• All company profits are distributed to staff in the form of raises and bonuses
  • Paid sick time
  • Health insurance
  • Paid time off (coming in early 2023!)
  • Fully remote work option
  • Flexible work hours and time off
  • Employee ownership program after five years
  • Transparent compensation and clear metrics for advancement
  • Meaningful work at a fast-growing company 

To apply:

  1. Fill out this application, and 
  2. Submit either a sample of 2-5 manuscript pages you have edited (with suggestions/track changes showing your work) or this editorial test

Application deadline: November 15, 2022

How We Became the Fastest Growing Publisher!

This week on the People’s Guide to Publishing podcast, Joe and Elly finally got together in the warehouse for the first time since Microcosm was named Publisher’s Weekly’s fastest growing publisher for 2022! It’s been a few months since the rankings came out, and we’re still pretty shocked. We talk about what all that growth means, what it’s been like, whether or not we have any plans to slow down, and how yeah, we’re a little tired!

Can you get sued for publishing misinformation?

This week on the People’s Guide to Publishing podcast, Joe and Elly answer a reader question: do book publishers need to be concerned about liability if they publish books containing scientifically inaccurate information? We’re not sure if the question-asker is considering publishing an anti-vaxx book, suing the publisher of one, or just noodling about fact checking in a more general way, but we do our best to give some practical perspectives.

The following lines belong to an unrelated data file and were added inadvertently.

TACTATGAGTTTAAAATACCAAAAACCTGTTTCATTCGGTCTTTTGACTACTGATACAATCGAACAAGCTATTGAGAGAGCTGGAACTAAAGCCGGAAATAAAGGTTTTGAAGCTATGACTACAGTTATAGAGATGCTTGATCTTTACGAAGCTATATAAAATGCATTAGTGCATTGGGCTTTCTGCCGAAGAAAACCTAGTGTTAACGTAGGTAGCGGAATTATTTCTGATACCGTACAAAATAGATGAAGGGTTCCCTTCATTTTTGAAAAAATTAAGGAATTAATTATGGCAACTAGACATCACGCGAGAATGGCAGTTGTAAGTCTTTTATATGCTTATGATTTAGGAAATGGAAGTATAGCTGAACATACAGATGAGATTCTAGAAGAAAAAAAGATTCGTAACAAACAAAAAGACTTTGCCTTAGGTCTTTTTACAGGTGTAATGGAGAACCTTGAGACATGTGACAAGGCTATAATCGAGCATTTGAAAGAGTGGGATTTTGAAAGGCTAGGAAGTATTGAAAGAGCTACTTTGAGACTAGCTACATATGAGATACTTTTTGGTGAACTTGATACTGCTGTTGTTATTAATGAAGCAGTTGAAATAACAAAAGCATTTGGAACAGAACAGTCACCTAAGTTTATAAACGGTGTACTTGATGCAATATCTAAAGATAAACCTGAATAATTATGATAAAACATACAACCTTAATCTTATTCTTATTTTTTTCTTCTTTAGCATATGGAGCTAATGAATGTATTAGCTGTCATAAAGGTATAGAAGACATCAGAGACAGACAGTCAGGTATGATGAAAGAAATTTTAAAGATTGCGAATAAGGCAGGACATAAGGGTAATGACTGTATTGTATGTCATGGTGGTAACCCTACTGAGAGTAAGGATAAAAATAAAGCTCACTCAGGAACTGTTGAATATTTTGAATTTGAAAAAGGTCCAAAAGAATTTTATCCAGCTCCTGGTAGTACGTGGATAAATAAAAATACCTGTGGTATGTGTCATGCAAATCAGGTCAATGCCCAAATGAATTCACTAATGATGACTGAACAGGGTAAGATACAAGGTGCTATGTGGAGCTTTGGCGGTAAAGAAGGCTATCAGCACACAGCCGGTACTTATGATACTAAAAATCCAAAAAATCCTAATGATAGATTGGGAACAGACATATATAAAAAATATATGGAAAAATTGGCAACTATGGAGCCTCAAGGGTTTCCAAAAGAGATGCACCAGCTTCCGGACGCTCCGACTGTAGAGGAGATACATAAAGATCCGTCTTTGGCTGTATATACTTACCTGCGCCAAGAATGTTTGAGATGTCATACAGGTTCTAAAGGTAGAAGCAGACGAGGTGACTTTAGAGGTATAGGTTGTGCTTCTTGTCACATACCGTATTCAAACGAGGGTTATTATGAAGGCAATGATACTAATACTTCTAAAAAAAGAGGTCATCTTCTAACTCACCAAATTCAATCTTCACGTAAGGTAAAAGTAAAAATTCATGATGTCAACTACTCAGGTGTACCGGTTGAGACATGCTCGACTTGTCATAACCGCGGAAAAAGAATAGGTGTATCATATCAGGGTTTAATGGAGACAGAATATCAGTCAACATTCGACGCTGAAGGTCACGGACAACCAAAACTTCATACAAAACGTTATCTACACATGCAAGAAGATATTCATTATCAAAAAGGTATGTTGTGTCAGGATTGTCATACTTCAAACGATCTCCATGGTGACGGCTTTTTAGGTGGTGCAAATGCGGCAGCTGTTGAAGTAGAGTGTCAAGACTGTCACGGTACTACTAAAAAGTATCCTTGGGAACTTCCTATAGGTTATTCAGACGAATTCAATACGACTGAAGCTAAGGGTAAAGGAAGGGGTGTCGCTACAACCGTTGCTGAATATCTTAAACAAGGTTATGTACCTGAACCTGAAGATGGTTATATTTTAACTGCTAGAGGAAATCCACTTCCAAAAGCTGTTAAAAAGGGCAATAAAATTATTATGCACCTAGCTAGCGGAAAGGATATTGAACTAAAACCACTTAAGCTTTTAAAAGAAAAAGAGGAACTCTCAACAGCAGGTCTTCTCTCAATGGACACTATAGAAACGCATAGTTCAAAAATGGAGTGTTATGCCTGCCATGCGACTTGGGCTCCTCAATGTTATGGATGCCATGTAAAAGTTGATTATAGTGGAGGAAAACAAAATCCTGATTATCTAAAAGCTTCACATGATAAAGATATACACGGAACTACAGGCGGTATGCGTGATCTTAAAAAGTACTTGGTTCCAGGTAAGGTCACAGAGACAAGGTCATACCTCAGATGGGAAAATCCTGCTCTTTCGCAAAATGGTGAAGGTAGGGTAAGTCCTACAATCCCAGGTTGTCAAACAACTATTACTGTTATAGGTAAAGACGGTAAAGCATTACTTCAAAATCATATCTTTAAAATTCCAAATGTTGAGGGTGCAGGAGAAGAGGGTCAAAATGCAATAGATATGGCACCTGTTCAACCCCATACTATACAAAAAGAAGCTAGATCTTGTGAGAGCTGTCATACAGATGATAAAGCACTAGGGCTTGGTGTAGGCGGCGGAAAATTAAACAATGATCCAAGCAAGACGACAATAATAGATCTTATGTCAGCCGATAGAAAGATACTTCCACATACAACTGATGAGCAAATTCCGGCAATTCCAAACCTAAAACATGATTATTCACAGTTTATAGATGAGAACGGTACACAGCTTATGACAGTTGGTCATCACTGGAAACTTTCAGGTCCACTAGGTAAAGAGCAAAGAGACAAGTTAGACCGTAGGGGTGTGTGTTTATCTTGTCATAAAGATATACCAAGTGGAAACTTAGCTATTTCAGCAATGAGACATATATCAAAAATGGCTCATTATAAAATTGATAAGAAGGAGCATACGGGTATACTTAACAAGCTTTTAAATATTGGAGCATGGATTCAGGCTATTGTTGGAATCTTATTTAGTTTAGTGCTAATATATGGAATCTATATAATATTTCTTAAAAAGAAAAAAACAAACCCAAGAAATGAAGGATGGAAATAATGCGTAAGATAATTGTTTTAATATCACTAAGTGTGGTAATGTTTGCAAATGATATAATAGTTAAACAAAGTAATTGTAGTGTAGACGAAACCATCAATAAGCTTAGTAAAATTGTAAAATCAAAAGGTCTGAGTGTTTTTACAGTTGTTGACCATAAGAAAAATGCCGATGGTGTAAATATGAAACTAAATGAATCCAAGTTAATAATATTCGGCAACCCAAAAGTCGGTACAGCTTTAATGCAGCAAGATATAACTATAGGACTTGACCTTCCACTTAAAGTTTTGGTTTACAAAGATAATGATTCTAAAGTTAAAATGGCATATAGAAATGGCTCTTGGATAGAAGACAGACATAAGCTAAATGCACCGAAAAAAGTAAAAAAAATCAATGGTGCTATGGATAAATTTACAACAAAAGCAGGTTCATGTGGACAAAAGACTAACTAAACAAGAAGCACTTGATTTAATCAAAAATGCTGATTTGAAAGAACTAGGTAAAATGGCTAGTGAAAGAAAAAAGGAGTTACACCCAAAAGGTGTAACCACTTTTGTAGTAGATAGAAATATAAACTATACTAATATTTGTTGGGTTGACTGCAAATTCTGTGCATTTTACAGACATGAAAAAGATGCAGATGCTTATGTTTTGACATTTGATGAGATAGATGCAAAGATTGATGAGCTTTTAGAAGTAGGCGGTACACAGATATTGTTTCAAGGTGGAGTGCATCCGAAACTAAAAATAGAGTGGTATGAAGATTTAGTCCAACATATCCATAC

Are profit & loss statements just a bunch of smoke and mirrors? More from the PRH/S&S merger trial

Back in August, the best show in publishing was the trial in which publishing behemoth Penguin Random House tried to make the case to the US Department of Justice that buying publishing mini-behemoth Simon & Schuster wouldn’t create an uncompetitive atmosphere for authors. We’ve covered it a bit in this podcast, and this week on the People’s Guide to Publishing podcast, we offer one last episode unpacking a funny statement that came out of it: the behemoths’ assertion that their profit & loss statements are meaningless and they actually have no idea how to predict if a book will be profitable. Spoiler: We kinda think they’re stretching the truth. Watch or listen for insights into what (if anything) this means for your own publishing….

What’s a fair deal for anthology authors?

On this week’s People’s Guide to Publishing podcast, Joe and Elly answer a reader question! The question-asker edited an anthology, with all the authors donating their work and all proceeds going to a nonprofit cause. One author decided that the way the contract handled rights wasn’t fair, and now the publisher isn’t sure they did the right thing. We get into contracts, rights, and how to handle authors who sound off about you on social media. Whew, that’s a lot of ground in under 12 minutes.

Do half of all new books sell less than 12 per year?

This week on the People’s Guide to Publishing podcast, Joe and Elly tackle a bit of viral misinformation that’s making the rounds: The myth that more than half of new books by major publishers sell less than a dozen copies a year. (The first comment on this newsletter, from someone at NPD Bookscan laying out actual stats, is our primary source.) Don’t get us wrong, the numbers for most books put out by the biggest publishers are astonishingly bleak. But not that astonishingly bleak.